24 July 2012

'Famine' (Lincoln Center Festival 2012)

Among the greatest pleasures of living in New York City are the city’s big, annual international theater festivals like the Brooklyn Academy of Music’s Next Wave and the Lincoln Center Festival, and the opportunities they provide to see theater work from all over the globe. Anywhere else that I know of—Edinburgh is a notable exception—theatergoers have to trust that some important company from Moscow, Tokyo, or Sydney will make a tour and stop in their city. It’s haphazard and only select troupes make the stop every few years. Here, we get some companies nearly every season and others that come along as a rare treat, but we get a wide selection every year. And we still get the one-off tours as well! (Not to forget the smaller shows, too: with the New York International Fringe Festival that occupies lower Manhattan for several weeks in the summer, we get to see productions of small companies from across the U.S. and around the world and the New York Musical Theatre Festival brings in musical plays from a wide variety of sources, too.)

My frequent theater friend, Diana, and I selected several performances in this year’s Lincoln Center Festival (5 July to 5 August in spaces all over the Lincoln Center neighborhood) but the event’s popularity foiled our complete plans and we could only book one play this season. (Diana and I both had some scheduling conflicts that reduced our choices as well.) So on Thursday evening, 12 July, we met at the Gerald W. Lynch Theater at John Jay College, just south and west of Lincoln Center’s campus, to see one of the three plays in DruidMurphy, a triplet of performances from the Druid Theatre Company of Galway. The three plays, Conversations on a Homecoming (1985), A Whistle in the Dark (1961), and Famine (1968), all by Tom Murphy, weren't written together (director Garry Hynes doesn’t want them to be called a trilogy), but they are linked by the theme of Irish emigration. The company calls DruidMurphy “a story both of those who went and those who were left behind” and the three plays cover a span of years from the 1840s to the 1970s.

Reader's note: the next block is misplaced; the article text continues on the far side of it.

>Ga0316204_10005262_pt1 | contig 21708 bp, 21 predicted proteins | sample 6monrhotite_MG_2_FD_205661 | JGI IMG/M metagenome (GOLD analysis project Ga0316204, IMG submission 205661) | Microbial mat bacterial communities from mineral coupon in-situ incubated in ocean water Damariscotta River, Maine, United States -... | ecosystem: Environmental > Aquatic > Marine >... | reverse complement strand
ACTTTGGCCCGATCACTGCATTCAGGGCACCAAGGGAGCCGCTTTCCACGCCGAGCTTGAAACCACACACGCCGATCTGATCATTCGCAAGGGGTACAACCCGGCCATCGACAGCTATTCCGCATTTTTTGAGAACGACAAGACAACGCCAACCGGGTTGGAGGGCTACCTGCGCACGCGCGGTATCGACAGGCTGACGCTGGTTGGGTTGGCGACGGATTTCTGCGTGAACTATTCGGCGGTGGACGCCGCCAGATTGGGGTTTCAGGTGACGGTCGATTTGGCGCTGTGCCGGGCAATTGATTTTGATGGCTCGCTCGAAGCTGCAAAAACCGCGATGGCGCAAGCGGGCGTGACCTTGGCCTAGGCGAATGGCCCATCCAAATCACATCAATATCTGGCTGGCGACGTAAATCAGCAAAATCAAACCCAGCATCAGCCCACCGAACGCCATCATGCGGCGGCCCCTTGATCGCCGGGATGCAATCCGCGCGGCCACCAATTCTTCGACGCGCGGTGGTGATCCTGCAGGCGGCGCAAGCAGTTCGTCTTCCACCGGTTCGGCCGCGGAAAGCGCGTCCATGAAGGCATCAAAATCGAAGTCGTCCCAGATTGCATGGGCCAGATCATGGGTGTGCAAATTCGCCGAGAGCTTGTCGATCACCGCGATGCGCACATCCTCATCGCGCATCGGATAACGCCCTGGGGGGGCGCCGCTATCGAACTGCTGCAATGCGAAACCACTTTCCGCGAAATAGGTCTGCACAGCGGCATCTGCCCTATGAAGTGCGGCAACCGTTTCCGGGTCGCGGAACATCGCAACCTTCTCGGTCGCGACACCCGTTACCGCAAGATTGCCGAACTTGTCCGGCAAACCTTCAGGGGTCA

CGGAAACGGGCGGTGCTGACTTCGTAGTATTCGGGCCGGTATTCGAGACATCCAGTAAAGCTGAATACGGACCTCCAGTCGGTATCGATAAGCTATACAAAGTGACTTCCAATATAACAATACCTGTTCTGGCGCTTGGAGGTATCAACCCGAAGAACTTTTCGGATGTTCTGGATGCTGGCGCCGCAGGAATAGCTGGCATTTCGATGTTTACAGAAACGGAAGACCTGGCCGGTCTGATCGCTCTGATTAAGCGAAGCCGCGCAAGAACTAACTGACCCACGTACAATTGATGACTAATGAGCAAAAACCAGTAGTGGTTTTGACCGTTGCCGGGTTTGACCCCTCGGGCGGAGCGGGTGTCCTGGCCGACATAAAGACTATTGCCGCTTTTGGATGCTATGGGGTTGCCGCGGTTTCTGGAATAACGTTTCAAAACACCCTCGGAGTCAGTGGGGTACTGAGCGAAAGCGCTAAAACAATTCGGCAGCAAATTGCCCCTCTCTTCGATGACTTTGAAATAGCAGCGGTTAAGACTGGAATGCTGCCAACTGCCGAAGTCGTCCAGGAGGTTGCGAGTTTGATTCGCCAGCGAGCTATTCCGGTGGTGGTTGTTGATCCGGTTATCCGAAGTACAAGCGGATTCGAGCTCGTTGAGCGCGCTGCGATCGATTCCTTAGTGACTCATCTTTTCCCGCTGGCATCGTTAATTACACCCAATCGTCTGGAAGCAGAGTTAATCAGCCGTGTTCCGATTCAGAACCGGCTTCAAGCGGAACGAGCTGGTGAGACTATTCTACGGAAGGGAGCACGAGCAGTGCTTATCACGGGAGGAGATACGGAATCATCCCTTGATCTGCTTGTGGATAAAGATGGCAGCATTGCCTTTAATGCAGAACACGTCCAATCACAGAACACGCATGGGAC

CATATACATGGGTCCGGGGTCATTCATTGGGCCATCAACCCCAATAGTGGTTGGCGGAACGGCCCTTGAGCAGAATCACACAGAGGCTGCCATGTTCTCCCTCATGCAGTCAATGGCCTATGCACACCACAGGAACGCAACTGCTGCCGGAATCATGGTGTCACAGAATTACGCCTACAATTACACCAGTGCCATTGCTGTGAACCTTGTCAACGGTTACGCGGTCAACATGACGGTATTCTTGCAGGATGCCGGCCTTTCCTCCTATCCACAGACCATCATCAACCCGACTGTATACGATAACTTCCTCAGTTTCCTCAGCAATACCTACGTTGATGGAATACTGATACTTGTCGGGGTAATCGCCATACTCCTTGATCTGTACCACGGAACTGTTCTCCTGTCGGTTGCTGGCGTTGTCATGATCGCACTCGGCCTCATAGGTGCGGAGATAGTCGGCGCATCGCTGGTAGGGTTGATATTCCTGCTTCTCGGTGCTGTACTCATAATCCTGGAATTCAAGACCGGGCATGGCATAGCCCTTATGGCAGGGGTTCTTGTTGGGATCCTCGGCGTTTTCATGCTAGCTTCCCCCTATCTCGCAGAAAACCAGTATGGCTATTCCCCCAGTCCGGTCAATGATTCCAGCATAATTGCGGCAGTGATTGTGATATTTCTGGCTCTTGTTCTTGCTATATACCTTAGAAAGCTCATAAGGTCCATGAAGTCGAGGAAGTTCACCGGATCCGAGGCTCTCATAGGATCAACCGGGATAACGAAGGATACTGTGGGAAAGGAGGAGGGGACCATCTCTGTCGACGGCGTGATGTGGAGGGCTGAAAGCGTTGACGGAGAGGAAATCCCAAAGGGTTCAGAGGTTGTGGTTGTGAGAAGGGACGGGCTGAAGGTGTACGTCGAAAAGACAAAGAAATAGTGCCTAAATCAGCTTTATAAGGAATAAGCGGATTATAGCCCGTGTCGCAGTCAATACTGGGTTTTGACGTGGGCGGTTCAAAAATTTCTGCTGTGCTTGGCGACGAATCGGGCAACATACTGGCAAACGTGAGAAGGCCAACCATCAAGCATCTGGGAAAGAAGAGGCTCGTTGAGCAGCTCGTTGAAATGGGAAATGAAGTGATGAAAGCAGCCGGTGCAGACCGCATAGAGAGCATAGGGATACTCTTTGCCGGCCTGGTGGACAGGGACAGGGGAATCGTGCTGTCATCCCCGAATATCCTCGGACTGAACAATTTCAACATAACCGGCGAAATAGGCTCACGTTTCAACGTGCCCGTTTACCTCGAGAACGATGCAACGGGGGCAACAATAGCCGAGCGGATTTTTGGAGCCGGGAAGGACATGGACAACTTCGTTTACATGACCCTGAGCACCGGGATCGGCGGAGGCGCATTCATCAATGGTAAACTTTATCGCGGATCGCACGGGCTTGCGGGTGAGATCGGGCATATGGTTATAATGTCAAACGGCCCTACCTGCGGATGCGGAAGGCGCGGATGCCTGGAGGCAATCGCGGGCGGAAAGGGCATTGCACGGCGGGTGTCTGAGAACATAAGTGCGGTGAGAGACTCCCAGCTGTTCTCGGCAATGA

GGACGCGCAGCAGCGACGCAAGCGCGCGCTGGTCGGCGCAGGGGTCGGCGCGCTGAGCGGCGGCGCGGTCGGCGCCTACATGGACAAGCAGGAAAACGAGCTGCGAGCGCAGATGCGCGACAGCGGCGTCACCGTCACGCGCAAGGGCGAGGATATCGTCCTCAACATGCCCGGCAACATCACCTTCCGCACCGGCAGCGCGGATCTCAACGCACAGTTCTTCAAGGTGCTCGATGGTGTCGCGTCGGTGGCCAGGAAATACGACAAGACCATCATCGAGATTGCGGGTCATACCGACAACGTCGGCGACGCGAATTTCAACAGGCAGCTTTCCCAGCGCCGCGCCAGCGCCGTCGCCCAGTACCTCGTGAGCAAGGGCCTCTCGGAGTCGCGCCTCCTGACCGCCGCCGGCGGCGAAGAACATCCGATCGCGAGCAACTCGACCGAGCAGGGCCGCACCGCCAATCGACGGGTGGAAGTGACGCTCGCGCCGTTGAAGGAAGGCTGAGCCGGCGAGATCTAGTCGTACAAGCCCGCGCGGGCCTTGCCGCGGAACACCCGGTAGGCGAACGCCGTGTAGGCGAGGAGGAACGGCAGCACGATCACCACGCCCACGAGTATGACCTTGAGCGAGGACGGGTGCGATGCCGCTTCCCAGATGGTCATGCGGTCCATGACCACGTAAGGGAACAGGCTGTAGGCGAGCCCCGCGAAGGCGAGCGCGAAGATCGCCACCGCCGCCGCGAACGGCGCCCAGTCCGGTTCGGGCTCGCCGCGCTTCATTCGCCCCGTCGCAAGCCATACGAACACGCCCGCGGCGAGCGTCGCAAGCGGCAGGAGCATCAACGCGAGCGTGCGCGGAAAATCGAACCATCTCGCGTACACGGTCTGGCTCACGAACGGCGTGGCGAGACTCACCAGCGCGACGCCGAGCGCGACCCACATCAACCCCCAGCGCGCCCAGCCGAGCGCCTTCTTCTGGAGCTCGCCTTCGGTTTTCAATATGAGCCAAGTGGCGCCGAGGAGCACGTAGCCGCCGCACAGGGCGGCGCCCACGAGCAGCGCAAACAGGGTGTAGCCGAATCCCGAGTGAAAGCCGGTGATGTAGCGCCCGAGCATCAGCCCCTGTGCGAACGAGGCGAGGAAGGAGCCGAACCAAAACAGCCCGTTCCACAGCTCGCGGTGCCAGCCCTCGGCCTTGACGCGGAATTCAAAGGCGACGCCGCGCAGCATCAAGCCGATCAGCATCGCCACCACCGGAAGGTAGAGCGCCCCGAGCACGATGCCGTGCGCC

The Druid Theatre Company, the first Irish professional theater based outside Dublin, was founded in Galway in 1975 by Garry Hynes, Mick Lally, and Marie Mullen, graduates of the National University of Ireland, Galway. Hynes became the first artistic director, until 1991 and then again from 1995; she’s also the stage director of DruidMurphy. The troupe’s home base is a once-abandoned, derelict part of the city where Druid presents work at its own theatre on Druid Lane as well as touring extensively around Ireland and the globe. (DruidMurphy, which previously appeared in London in June, returns to Ireland for several tour stops until it recrosses the Atlantic for performances at the Kennedy Center in Washington in October.) In 2009, for instance, Druid toured to Australia, Canada, the U.K., and the U.S. Among the playwrights whose works Druid has presented are Enda Walsh (The New Electric Ballroom; Penelope), Martin McDonagh (The Cripple of Inishmaan; The Beauty Queen of Leenane), and Eugene O’Neill (Long Day’s Journey into Night). The theater has a playwriting program intended to promote new plays, but they are also dedicated to “reinvigorating” the classics. DruidSynge, composed of six plays by late-19th- and early-20th-century dramatist John Millington Synge, was presented at Lincoln Center in 2006, for instance, and the company staged Sean O'Casey's The Silver Tassie at Lincoln Center last summer. The concept for DruidMurphy, which has a cast of 16 and runs about 9½ hours if you see it in a one-day marathon, began in 2009 and gestated in the mind of Garry Hynes for three years. It débuted at the Town Hall Theatre in Galway on 23 May 2012 and had its London première at the Hampstead Theatre on 23 June as part of the London 2012 Cultural Olympiad. The Lincoln Center performances are the collection’s U.S. première.